“The NMAAHC illustrates how museums can offer a specific narrative alongside a universal message. The African-American story is about one culture having empathy with another. The hope is that the museum will offer an open exploration of history, culture and society – thereby, addressing profound aspects of the human condition and the positive value inherent in creating a forum for multiple interpretations of America’s history and demography – however uncomfortable those may be.” – Sir David Adjaye

Sir David Adjaye in 2016 / Photographer: Ed Reeve

Adjaye Associates won the competition to design the National Museum of African-American History and Culture to consolidate the firm’s US portfolio with arguably the nation’s most prestigious new building.

A View of the Museum

Renowned multiple award-winning Ghanaian-British architect Sir David Adjaye’s ingenious use of materials, bespoke designs and visionary sensibilities have all set him apart as one of the leading architects of his generation.

The Museum Maintains a Subtle Profile in the Landscape

In 2017, David Adjaye was knighted by Queen Elizabeth II. He was recognized as one of the “100 Most Influential People of the Year” by TIME Magazine. Most recently, Sir David Adjaye was announced the Winner of the 2021 RIBA Royal Gold Medal. Approved personally by Her Majesty the Queen, the Royal Gold Medal is considered one of the highest honours in British Architecture for significant contribution to the field internationally.

A Dramatic Infusion of Natural Light

The density of the pattern can be modulated to control the amount of sunlight and transparency into the interior. The south entry is composed of the Porch and a central water feature. An extension of the building into the landscape, the porch creates an outdoor room that bridges the gap between the interior and exterior.

Landmarks of Washington D. C

NMAAHC is situated on the Washington Monument grounds. The Museum maintains a subtle profile in the landscape. The corona is based on elements of the Washington Monument, closely matching the 17-degree angle of the capstone and the panel size and pattern has been developed using the Monument stones as a reference. The entire building is wrapped in an ornamental bronze-coated aluminium lattice that is a historical reference to the Benin shrines of West Africa and African-American craftsmanship.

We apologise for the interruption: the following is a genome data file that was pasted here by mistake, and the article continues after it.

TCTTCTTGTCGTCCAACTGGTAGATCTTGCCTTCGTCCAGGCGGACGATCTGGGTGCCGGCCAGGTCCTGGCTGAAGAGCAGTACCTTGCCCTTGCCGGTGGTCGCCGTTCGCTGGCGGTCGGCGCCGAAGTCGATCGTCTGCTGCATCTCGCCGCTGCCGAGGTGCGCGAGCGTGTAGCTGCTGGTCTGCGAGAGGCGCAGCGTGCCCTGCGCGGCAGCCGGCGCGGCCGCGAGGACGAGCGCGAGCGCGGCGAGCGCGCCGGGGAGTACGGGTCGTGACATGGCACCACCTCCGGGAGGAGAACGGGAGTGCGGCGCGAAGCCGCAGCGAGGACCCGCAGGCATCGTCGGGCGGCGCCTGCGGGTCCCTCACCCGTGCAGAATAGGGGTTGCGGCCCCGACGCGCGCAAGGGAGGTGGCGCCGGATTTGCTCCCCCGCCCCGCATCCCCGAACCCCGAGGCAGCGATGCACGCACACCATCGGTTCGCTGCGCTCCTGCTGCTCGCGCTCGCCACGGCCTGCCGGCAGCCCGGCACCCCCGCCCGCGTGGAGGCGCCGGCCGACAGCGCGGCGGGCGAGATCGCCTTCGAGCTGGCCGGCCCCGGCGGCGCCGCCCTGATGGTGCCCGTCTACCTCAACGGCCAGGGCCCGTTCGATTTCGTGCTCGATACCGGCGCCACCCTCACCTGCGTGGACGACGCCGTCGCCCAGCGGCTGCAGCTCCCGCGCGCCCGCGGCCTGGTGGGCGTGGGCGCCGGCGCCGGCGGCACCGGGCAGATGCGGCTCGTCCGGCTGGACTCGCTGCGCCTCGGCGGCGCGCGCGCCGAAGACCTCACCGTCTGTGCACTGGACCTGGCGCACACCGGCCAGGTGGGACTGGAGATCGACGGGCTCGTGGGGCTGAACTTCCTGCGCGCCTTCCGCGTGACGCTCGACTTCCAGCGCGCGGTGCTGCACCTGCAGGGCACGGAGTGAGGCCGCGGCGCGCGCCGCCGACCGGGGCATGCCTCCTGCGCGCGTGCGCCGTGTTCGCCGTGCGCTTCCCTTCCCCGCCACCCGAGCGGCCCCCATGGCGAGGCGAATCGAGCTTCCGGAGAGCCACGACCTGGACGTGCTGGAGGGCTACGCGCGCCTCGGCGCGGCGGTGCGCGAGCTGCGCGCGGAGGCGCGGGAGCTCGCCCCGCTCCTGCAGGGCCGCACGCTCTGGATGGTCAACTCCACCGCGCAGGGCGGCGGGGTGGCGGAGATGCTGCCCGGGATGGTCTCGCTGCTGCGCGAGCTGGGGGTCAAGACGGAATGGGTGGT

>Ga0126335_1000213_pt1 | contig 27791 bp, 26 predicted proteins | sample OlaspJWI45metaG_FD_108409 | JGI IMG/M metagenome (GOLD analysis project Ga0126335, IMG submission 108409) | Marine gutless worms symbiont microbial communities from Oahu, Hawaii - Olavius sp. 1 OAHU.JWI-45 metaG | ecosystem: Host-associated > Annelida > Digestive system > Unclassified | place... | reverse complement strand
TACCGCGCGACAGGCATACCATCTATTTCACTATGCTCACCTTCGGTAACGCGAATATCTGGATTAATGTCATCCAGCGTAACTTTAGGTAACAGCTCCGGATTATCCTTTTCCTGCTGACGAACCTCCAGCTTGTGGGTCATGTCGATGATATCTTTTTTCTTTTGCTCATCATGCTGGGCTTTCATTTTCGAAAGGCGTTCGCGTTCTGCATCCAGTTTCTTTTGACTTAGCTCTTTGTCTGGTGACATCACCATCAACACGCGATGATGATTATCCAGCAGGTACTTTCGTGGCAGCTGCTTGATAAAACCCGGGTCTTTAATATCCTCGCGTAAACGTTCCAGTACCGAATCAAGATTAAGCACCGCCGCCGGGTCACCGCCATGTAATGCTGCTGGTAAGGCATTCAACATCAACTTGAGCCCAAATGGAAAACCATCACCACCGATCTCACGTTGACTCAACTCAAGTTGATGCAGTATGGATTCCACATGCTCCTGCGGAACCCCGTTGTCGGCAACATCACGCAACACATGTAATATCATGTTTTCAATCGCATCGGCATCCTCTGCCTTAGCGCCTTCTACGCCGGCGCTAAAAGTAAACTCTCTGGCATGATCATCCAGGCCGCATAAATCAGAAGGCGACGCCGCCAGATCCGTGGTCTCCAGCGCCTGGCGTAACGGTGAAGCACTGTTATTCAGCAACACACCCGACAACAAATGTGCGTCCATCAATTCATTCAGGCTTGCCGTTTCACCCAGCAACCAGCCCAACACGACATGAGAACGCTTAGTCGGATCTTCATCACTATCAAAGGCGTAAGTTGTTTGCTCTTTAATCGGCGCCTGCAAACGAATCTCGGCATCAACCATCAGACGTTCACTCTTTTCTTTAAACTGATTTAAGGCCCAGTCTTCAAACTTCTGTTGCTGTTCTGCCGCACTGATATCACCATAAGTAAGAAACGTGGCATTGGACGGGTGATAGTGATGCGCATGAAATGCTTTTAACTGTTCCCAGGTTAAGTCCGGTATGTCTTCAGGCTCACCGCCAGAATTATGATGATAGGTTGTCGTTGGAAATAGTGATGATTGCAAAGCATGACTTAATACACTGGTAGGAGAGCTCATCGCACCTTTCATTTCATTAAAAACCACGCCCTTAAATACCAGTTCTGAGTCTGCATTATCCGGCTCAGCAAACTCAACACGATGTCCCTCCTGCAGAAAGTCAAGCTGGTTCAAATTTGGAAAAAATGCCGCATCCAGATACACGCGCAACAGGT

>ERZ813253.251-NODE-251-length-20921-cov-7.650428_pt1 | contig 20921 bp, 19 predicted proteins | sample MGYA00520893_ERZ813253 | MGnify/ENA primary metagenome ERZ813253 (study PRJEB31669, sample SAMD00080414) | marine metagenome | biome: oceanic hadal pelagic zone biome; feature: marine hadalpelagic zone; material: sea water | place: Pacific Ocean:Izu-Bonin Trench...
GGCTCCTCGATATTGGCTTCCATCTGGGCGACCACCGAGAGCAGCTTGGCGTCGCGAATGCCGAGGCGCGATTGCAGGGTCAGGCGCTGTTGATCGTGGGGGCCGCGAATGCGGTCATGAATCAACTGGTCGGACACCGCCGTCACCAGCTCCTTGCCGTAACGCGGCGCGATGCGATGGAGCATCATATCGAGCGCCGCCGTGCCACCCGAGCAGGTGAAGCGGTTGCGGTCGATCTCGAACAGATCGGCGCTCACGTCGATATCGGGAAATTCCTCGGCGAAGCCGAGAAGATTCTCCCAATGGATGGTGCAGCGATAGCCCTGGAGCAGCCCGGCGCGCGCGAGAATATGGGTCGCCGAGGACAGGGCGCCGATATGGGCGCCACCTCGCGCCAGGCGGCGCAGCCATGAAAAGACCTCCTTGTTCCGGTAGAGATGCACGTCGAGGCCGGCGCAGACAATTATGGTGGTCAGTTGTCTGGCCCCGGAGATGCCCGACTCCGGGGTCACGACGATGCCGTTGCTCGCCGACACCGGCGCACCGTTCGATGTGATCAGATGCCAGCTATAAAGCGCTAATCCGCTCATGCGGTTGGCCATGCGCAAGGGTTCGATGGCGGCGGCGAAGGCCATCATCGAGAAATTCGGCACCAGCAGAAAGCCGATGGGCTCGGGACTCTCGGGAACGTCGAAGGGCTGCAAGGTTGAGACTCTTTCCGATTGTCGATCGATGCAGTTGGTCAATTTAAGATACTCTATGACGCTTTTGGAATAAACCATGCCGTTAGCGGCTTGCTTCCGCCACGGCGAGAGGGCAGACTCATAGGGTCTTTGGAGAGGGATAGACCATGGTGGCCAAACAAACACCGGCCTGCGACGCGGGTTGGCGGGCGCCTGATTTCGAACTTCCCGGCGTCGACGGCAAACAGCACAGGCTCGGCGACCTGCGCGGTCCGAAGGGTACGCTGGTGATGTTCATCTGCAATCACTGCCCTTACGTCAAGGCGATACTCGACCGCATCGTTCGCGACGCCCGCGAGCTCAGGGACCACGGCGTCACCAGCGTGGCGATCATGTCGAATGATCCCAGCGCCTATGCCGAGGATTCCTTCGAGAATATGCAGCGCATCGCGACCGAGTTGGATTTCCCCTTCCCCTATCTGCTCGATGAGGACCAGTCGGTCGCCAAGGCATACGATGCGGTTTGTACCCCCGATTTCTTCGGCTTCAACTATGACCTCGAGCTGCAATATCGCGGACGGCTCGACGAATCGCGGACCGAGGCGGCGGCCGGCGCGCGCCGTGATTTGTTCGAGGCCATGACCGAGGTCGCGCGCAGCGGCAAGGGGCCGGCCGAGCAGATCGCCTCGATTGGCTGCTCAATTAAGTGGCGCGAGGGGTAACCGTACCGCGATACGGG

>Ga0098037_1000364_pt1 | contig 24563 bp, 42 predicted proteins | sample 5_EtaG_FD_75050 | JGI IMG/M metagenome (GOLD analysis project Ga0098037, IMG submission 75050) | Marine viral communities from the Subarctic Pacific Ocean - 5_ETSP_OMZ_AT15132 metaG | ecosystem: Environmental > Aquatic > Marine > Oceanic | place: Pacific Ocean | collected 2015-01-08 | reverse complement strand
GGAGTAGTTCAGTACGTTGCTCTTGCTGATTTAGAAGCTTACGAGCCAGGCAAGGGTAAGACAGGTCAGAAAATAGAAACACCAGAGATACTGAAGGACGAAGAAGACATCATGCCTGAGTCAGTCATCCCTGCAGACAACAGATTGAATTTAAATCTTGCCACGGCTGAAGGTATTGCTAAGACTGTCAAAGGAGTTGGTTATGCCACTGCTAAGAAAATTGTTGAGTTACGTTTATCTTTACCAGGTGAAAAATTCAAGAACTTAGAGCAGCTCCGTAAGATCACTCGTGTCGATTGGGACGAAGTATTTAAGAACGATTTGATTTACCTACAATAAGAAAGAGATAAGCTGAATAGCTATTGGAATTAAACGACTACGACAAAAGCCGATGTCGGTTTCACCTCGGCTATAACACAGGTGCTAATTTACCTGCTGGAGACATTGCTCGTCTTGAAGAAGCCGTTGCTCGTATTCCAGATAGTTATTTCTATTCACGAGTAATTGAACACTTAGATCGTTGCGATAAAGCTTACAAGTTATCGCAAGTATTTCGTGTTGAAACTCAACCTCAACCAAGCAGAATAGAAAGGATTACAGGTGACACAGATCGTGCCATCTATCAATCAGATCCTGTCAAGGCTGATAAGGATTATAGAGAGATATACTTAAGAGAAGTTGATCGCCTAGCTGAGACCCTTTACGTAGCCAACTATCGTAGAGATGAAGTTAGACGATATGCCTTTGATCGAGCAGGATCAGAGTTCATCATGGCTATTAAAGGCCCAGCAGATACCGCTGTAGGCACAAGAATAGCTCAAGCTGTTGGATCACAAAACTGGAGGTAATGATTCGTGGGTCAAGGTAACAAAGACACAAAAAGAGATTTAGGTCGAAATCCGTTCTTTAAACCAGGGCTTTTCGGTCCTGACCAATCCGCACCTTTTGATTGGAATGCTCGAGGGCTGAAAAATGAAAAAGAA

The Density of the Pattern can be Modulated to Control the Amount of Sunlight and Transparency into the Interior

A formative moment in David’s childhood was when he realized the inequities that his brother Emmanuel, who was partially paralyzed and faced difficulties when visiting his specialized school. He noted how inefficient, run down and degrading the actual facility was. During his university education at South Bank, David began to think about designing a facility that would provide better care for the handicapped, a moment he describes as changing everything. David Adjaye came to the understanding that architecture should serve people and as a prevalent force within all our lives, it too, should take to the realm of egalitarianism.

An Outside View of the Museum

The Museum’s location on the Constitution Avenue, adjacent to the National Museum of American History and the Washington Monument, it houses exhibit galleries, administrative spaces, theatre space, and collection storage space for the NMAAHC.

Landmark to Landmark

Inside, visitors are guided on a historical and emotional journey, characterised by vast, column free spaces, a dramatic infusion of natural light, and a diverse material palette comprising pre-cast concrete, timber, and a glazed skin that sits within the bronze-coated aluminium lattice.

A strong conceptual resonance with America’s deep and longstanding African heritage

The design rests on three cornerstones: the “Corona” shape and form of the building; the extension of the building out into the landscape – the porch; and the bronze filigree envelope.

Image Courtesy: Adjaye Associates

Photographer: Alan Karchmer

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